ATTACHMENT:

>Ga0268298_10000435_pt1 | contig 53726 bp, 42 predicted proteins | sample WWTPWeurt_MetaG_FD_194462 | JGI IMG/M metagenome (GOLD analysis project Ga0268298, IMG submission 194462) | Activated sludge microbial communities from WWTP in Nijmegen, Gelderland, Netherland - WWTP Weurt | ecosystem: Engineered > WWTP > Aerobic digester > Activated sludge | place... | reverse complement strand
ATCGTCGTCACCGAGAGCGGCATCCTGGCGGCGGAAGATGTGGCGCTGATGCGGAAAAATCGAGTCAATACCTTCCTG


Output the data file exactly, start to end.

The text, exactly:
>Ga0268298_10000435_pt1 | contig 53726 bp, 42 predicted proteins | sample WWTPWeurt_MetaG_FD_194462 | JGI IMG/M metagenome (GOLD analysis project Ga0268298, IMG submission 194462) | Activated sludge microbial communities from WWTP in Nijmegen, Gelderland, Netherland - WWTP Weurt | ecosystem: Engineered > WWTP > Aerobic digester > Activated sludge | place... | reverse complement strand
ATCGTCGTCACCGAGAGCGGCATCCTGGCGGCGGAAGATGTGGCGCTGATGCGGAAAAATCGAGTCAATACCTTCCTG